My fascination with Elliott Carter began long before I had the joy of meeting and working with him. As an undergraduate, I had something of an obsession with his then-recent Double Concerto, which is one of the most brilliant works of the 20th century, its simultaneous but not synchronous dual worlds reflecting perfectly the dizzying complexity of life in our times.
Elliott was one of the most sophisticated, literate, engaged, endearing people imaginable. He retained an openness, curiosity and boyish eagerness well past his 100th birthday. One lovely memory dates to some years ago when I noticed him at the Sharp Theater for a Juilliard Opera production of the Gluck rarity Iphigénie en Aulide. When I asked what brought him there that evening, he replied that he had known the score much of his life and knew of Berlioz’s great admiration of the opera. He had arranged for a Juilliard friend to get him the library score so he could study it and gleefully said, “I’ve always wanted to hear it and see it.” He was 98 years young at the time.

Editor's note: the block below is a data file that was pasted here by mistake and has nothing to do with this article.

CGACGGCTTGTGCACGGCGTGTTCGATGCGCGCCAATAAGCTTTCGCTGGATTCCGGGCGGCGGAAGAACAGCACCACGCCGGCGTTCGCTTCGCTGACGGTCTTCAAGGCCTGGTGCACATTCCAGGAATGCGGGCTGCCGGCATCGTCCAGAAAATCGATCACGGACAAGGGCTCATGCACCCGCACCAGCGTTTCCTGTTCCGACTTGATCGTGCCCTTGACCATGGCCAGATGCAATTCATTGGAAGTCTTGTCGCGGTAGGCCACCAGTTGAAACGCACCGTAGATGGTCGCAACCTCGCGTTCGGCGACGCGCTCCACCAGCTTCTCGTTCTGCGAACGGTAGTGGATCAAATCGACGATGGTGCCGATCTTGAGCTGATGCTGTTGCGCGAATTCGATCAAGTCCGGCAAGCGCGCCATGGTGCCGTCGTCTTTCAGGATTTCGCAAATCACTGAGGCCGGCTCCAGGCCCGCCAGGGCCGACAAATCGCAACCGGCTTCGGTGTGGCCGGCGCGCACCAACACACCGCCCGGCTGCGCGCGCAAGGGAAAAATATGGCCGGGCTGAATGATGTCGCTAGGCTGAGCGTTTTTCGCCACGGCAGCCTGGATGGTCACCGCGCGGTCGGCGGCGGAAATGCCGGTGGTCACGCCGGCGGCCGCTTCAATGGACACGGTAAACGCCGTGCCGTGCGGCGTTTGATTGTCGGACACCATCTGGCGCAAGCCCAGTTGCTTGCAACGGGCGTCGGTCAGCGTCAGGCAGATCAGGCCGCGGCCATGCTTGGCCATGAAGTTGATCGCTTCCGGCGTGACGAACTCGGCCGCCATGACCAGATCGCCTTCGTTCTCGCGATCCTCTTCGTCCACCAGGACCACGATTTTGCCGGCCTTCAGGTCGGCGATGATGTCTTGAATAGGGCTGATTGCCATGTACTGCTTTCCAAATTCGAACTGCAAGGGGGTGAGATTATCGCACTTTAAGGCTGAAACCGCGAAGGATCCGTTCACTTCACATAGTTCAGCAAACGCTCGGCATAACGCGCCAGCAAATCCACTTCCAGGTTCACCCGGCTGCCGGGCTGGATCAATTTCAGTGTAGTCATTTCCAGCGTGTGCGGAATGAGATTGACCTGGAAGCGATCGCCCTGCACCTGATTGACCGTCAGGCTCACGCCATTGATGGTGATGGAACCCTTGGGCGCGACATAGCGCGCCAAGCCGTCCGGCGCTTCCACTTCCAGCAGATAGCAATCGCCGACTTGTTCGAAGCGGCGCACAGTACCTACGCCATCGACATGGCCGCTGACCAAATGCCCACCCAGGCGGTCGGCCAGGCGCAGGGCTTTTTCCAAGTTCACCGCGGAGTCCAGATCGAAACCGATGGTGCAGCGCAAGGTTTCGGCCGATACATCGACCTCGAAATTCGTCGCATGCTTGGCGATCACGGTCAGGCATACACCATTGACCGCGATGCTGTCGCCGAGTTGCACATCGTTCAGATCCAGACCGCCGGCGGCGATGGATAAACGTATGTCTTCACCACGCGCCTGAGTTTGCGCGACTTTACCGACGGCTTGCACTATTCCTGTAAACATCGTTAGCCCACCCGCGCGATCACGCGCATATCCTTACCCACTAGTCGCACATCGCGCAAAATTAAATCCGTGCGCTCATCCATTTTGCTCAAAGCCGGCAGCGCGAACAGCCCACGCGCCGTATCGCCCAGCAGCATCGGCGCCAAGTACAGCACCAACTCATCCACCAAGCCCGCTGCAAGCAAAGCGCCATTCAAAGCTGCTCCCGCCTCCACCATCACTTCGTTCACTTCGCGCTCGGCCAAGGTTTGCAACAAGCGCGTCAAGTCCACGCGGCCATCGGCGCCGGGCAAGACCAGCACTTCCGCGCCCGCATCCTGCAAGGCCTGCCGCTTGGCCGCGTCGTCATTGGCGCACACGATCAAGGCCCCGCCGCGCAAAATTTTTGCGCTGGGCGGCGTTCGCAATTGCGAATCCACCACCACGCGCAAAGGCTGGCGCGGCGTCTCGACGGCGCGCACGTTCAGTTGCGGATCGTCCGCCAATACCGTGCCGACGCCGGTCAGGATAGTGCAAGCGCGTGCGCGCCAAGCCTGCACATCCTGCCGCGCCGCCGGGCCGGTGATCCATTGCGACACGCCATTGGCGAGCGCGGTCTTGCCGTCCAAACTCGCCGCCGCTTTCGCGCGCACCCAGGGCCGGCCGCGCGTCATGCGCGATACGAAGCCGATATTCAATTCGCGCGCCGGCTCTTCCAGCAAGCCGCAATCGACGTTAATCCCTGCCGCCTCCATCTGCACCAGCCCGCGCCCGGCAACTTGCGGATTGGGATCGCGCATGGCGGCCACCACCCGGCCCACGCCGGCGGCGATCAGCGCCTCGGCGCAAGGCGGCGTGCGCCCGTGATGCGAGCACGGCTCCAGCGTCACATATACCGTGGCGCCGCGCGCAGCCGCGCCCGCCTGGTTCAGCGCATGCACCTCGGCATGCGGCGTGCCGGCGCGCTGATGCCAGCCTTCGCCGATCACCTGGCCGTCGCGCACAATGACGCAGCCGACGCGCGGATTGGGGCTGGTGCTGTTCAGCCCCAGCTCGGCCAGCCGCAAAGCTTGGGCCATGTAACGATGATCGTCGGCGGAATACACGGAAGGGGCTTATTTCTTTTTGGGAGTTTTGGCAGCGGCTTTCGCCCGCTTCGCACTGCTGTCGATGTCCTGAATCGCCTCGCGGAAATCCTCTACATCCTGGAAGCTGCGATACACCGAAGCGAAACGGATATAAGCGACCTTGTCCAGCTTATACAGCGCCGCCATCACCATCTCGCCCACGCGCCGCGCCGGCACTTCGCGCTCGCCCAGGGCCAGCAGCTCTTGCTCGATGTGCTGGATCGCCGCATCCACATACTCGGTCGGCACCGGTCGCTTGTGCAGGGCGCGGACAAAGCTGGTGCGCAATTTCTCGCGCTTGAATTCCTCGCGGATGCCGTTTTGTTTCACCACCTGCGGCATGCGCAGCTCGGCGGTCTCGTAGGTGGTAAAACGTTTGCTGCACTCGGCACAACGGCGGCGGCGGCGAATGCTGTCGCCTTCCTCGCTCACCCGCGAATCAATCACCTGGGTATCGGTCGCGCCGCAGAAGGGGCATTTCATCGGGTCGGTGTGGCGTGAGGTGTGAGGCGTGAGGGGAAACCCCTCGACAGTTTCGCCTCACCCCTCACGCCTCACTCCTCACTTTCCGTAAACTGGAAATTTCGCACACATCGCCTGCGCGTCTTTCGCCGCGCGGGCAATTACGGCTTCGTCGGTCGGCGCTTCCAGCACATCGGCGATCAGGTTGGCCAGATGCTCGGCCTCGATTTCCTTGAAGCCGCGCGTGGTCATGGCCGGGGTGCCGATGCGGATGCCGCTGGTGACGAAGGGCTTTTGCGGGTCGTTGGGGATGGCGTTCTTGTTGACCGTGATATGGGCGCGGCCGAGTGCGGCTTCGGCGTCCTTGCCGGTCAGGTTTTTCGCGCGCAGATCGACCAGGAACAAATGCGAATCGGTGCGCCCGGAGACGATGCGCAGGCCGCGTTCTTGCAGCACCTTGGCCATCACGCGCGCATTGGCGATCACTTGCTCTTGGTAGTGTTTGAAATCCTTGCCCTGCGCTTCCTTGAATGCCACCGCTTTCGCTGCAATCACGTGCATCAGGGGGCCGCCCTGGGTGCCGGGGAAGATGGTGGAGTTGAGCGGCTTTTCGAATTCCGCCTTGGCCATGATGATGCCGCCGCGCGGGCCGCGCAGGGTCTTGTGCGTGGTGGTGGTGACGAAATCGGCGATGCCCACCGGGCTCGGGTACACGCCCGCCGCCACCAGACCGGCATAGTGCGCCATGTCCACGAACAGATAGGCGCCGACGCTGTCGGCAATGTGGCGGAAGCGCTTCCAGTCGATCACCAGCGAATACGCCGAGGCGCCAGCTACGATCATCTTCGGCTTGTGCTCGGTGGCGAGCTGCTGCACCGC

Another enduring memory comes from the pleasure of sitting with him while Daniel Barenboim rehearsed the Chicago Civic Orchestra for a Carnegie Hall performance of his Allegro Scorrevole in 2000. His wide-ranging comments that day included the observation that Wagner’s best tuba writing came in Siegfried! Elliott listened intently to his own work being rehearsed, constantly annotating and editing his published score. At one point, he noticed a tiny detail in the oboe writing where he wanted to be more specific about the phrasing but had not noted it in print. He wrote in the subtle correction and sighed “It’s never finished!”
A composer at work. What a joy it was to know him and how lucky we are to have his boundless creative legacy.